“Relationships surround us, confound us and sometimes lead to our defeat”, says Al Ritter in his book the 100/0 Principle. Think about the last time you had a disagreement with someone at work. It doesn’t matter if it was your boss, a colleague, a vendor or a customer; most likely, you felt angry and frustrated. Do you now avoid this person as much as possible?
It doesn’t matter what the issue is, we often act in ways that are counterproductive to improving the relationship. Once we begin to avoid communicating with someone, it can be easy to predict what will happen next. We make assumptions about the other person and replace facts with fiction. We begin to believe these stories and often act in ways that validate our assumptions. It can be self-satisfying to say, “See, I told you so!”
THE STORY OF A FRIEND
A friend told me a story about someone who worked the front desk at her employer. About 6 months after she was hired, people began to comment on her “unfriendly” behavior. Her answers were short and to the point, she didn’t smile, and kept her office door shut most of the time. My friend observed a few interactions between this person and other staff and customers that didn’t go well. A dark cloud descended in the office.
My friend decided to take some action. She approached the new person and said something along the lines of, “I want to talk to you because you are an important part of this team, and I get the impression things aren’t going very well.” The woman started to cry. She told my friend that shortly after she started, her best friend and younger sister were diagnosed with a fatal disease and she’d been spending as much time with her as she could, in addition to taking care of her own family and her job. She was exhausted. My friend listened and asked if she could tell other staff at the office so they would understand. The woman agreed. She told my friend that she had a hard time telling people because she just didn’t know what to say and it was easier to just give short answers, keep her door shut, and concentrate on her computer work. She wasn’t trying to be rude; she just didn’t know how to share the bad news.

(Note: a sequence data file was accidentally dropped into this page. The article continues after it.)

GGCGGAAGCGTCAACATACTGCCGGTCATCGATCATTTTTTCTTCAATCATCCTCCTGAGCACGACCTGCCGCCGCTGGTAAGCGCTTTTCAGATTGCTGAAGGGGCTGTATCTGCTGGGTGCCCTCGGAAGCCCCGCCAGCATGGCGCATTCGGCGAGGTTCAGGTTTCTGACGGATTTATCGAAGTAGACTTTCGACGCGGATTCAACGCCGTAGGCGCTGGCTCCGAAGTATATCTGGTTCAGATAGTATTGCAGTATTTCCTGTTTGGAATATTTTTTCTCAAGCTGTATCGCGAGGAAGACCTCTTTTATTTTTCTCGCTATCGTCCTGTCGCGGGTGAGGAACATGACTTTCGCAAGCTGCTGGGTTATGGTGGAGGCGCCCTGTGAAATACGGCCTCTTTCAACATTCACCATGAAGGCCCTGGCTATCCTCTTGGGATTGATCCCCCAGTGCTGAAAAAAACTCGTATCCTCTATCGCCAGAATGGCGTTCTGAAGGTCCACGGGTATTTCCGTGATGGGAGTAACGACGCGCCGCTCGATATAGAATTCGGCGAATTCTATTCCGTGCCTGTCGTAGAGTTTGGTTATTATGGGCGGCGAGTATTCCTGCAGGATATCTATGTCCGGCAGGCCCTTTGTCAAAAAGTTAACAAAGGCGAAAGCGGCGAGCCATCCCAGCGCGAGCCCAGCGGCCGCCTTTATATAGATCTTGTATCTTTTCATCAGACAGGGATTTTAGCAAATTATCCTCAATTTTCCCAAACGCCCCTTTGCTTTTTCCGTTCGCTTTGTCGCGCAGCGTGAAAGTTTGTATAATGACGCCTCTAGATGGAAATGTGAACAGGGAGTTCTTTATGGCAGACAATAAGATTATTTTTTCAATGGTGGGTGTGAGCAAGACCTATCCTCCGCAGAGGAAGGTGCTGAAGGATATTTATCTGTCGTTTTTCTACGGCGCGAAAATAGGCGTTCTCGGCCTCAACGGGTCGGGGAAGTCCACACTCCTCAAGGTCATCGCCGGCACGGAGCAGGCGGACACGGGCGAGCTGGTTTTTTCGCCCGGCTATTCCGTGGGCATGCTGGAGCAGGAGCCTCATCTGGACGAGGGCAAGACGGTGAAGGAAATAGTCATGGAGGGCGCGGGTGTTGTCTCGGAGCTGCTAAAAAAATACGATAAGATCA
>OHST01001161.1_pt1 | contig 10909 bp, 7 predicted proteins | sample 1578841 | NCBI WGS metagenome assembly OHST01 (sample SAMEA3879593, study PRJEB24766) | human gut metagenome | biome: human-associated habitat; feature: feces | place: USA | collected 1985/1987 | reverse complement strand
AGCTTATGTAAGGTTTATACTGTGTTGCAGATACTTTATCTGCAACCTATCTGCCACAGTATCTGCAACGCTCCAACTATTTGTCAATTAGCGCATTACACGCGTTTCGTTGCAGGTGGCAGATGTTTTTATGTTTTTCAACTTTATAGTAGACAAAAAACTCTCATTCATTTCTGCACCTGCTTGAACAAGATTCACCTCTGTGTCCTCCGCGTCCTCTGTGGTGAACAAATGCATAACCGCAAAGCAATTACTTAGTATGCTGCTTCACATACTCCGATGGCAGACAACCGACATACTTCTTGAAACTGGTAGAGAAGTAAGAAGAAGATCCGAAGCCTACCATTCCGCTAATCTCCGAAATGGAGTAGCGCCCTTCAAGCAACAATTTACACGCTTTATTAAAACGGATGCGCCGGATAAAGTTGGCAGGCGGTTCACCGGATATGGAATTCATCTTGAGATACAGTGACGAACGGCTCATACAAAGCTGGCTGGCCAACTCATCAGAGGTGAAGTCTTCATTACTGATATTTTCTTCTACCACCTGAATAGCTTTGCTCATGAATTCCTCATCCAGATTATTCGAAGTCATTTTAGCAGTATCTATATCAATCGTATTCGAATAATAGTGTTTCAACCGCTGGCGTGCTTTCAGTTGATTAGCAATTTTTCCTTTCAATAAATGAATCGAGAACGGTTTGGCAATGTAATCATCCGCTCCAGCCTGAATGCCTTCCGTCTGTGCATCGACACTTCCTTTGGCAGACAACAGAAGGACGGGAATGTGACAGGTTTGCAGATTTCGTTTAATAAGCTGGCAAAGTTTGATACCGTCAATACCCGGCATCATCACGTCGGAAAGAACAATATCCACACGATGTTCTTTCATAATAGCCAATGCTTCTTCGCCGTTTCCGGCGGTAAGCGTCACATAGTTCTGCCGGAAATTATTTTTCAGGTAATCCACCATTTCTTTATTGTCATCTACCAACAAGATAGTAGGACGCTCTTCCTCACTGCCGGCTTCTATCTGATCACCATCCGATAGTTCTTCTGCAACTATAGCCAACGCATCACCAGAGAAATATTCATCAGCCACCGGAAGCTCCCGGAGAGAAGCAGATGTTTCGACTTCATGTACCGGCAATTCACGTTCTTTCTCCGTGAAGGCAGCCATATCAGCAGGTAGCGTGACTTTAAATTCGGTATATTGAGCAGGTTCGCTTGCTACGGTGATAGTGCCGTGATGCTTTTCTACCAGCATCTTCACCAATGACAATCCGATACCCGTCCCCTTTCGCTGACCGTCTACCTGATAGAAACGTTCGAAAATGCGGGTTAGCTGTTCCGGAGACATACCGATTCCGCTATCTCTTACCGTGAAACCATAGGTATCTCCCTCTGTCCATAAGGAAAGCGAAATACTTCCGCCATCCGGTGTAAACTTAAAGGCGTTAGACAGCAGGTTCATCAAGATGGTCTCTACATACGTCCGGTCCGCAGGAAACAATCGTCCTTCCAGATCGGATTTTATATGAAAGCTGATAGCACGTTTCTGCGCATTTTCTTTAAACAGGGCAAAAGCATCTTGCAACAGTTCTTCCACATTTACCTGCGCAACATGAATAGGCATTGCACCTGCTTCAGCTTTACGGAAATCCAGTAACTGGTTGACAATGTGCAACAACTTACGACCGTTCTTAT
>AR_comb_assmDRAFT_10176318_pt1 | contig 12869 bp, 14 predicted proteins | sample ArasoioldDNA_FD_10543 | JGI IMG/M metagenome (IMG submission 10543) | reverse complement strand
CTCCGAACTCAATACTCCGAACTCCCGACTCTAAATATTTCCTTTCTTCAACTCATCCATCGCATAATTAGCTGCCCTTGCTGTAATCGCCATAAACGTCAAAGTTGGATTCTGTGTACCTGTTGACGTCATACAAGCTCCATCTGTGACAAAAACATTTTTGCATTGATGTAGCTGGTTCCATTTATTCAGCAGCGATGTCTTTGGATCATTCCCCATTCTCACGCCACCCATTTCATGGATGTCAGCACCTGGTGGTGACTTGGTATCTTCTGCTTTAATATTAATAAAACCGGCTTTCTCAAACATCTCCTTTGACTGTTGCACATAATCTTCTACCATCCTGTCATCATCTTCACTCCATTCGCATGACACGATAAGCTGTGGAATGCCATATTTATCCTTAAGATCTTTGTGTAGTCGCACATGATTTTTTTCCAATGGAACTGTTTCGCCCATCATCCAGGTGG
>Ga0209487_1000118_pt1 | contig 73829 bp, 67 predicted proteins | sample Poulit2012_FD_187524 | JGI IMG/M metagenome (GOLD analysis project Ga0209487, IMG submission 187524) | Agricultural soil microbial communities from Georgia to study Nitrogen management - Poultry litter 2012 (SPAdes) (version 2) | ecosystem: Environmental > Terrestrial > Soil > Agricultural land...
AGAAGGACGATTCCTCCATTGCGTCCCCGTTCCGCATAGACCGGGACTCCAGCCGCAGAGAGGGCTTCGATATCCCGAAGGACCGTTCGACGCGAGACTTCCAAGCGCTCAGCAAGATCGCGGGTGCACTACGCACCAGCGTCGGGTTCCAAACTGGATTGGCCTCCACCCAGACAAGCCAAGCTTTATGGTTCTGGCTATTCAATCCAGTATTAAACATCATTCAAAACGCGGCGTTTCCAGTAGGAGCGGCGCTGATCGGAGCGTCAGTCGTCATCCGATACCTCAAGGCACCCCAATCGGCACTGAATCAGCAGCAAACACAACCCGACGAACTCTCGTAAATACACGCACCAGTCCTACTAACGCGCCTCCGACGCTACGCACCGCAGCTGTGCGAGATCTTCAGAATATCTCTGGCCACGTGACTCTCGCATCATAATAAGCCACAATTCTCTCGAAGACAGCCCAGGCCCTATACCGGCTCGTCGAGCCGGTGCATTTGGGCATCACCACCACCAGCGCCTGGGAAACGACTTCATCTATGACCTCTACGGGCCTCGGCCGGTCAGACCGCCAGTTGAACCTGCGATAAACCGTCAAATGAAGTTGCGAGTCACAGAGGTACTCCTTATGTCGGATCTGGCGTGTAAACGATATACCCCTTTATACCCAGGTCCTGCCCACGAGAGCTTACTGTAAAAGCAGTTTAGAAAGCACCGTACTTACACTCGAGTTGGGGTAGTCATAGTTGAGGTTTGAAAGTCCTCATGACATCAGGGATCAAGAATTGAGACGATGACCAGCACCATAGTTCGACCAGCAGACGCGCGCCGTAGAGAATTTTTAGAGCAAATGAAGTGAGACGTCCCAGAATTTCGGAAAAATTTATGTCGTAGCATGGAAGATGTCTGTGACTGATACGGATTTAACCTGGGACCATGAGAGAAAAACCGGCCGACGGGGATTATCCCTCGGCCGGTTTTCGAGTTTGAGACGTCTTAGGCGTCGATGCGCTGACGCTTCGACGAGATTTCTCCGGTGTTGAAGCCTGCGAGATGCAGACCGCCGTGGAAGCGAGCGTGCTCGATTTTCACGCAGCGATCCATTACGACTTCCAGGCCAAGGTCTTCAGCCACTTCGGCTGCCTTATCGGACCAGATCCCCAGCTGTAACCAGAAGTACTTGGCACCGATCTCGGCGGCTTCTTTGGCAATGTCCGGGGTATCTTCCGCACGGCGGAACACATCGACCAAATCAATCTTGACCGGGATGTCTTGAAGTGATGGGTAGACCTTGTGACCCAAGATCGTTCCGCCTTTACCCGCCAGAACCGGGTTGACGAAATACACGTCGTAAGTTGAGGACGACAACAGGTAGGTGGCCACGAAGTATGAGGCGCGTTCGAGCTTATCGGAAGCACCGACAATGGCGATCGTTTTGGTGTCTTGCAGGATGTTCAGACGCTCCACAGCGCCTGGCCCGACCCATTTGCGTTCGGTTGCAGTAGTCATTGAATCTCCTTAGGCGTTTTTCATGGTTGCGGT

My friend created a first step in creating understanding and repairing workplace relationships.
CHANGING THE RELATIONSHIP
Is there a relationship at work you’d like to change? A great way to begin the conversation is with “I want to talk to you because (you’re a valued colleague, we used to work well together, I’m concerned things aren’t going well – you choose your words). I am hoping we can begin again. Would that be OK with you?”
Remember – people won’t agree about the details of an event that occurred in the past. The only thing to do is put it behind you and move forward. The longer you wait, the more difficult it can be to start, but it does work. In fact, a conversation between you and the other person is the only thing that will begin to rebuild the relationship so you can effectively work together once again. Let us know if we can help. Scheduling a conversation with our staff BEFORE you have the conversation is highly recommended. Let us know how it goes by posting a response here.